perhaps alter the last paragraph to say for example the following: 

   "_When hidden content serves as alternative content_, then authors 
MUST author it accordance with the relevant rules for providing 
alternative content. However, because some User Agents historically 
have flattened [… same text as now].

> Changes (with rationale) described below.
> Leif wrote, in [3]:
>> Summarized, we could say that Ted’s new text recommends that, in case
>> of indirect relations between hidden *labels/captions* and some
>> visible content then the hidden label/caption content should be
>> exposed. Whereas when visible label/caption content reference hidden
>> *content*, then the hidden content should not be exposed. Could a
>> summary along those lines be added to the text?
> I'm not sure that accurately captures the principle at heart, but I've
> tried to rework the text a bit to make it more clear.

Thanks for taking in much of what I proposed - the text is more 
symmetric now.

But regarding principles: I agree that I had not captured them well. 
But now, because of the discussion that took place in the bug, I have 
an idea of the principles even if they are not expressed so clear that 
one could wish in the text. But for someone reading the above text with 
more distance to it, I would have liked more help in seeing the 
principles - whatever is the best description of them. I mean, if we 
want to show to WAI-ARIA and SVG what *we* have done, so that they may 
follow - if they want - we should be clearer, I think.

For example the text say this:

>> Other specifications which define elements and attributes which may be
>> included in valid HTML documents (such as SVG, MathML, and WAI-ARIA)
>> may define how or whether this applies to their elements and
>> attributes.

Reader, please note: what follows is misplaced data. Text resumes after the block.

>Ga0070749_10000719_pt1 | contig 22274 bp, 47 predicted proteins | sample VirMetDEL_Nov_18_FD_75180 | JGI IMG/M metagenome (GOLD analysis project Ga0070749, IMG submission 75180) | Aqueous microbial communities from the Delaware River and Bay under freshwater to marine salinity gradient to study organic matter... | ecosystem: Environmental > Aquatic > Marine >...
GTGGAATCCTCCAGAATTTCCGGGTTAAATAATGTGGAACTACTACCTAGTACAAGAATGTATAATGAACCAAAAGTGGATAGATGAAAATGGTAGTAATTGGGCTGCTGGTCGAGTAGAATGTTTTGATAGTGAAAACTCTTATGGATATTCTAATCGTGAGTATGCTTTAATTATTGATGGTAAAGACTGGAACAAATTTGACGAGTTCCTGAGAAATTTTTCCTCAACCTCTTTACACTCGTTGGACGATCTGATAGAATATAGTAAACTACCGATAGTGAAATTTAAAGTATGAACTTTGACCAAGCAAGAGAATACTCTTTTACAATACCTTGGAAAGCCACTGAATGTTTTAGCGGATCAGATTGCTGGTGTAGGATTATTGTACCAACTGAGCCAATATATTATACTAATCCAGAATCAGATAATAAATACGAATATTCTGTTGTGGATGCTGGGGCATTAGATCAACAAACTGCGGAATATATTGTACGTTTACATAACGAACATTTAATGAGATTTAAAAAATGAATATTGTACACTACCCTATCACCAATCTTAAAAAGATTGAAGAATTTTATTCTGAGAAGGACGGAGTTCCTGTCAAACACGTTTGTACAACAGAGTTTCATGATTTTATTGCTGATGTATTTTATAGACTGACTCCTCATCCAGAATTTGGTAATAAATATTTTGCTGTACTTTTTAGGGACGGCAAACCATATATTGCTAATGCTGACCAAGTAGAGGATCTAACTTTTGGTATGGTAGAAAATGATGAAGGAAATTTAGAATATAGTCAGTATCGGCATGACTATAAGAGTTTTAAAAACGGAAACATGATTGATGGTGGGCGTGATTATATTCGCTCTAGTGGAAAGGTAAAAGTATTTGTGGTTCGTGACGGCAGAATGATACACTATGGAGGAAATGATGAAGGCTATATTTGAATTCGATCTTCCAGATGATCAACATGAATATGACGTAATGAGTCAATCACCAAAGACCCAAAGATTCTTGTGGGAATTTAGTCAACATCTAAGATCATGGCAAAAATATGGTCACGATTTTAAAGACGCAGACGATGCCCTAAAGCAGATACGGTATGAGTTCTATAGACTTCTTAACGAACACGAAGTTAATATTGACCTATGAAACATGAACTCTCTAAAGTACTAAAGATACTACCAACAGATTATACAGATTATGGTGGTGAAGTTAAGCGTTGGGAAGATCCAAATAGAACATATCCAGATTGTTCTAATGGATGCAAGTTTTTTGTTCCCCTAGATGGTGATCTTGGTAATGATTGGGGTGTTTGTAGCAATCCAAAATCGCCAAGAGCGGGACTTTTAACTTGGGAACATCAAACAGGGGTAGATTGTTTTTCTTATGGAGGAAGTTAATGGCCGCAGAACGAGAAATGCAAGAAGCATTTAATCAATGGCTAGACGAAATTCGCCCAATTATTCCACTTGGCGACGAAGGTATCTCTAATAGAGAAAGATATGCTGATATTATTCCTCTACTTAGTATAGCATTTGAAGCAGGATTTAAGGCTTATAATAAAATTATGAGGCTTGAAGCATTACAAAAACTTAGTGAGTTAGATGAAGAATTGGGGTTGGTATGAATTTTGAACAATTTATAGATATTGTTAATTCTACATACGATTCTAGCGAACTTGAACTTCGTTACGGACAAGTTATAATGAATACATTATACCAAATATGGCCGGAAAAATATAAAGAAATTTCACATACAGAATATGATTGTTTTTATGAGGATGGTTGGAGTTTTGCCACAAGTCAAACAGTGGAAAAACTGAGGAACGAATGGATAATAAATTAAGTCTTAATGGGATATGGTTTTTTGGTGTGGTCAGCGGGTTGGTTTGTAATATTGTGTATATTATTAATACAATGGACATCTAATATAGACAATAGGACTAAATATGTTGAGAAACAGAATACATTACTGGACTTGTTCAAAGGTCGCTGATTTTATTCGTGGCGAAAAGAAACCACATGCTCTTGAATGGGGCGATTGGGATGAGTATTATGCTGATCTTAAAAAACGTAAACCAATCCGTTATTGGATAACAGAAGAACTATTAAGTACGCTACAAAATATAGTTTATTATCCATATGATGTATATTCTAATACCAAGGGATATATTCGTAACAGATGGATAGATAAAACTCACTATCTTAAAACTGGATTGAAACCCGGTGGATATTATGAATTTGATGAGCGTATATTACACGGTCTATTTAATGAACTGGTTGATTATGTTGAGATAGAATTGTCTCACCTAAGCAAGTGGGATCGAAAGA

Especially the phrase "whether _this_ applies to their elements and 
attributes". This what? The - somewhat "lofty" idea that certain hidden 
content could be unhidden - with semantics - when needed? I would 
propose to edit that paragraph somewhat. ANd I would also propose a new 
paragraph *before* that paragraph, which describes the principles of 
*HTML* (not of SVG, WAI-ARIA etc, but of HTML5). In the following 
proposal, I use <del> and <ins> to _highlight_ important changes [there 
are more changes too, according to what I find natural language]):

     <ins class="HTML5’s-principles">
     The kind of hidden content for which exposure is recommended is
     for example hidden nodes that are indirectly referred to by that
     HTML feature that has the current focus, provided that HTML 
     specifies that the references implies an advisory, captioning or
     or alternative content relationship to the current focus.

 [Of course, the above paragraph could go before the examples instead.]

     For <ins>applicable</ins> specifications (for example SVG,
     MathML and WAI-ARIA) that define elements or attributes
     which may be included in <del>valid</del> HTML, <del>may</del>
     these specification themselves regulate how or whether to
     encourage Accessibility APIs to expose the structures of 
     hidden content.

Note that I said 'applicable specifications' instead of "valid HTML 
documents". Because what is valid HTML documents? The spec uses, when 
it comes to extensibility, the phrase "applicable specifications". I 
think that would be a better phrase as "applicable" covers both "HTML5 
valid" and specs that possibly/hypothetically apply from other angles 
than "HTML5" (that is: specs that are not necessarily covered by the 
HTML5 validator, for example).

leif halvard silli

Received on Wednesday, 12 September 2012 04:30:10 UTC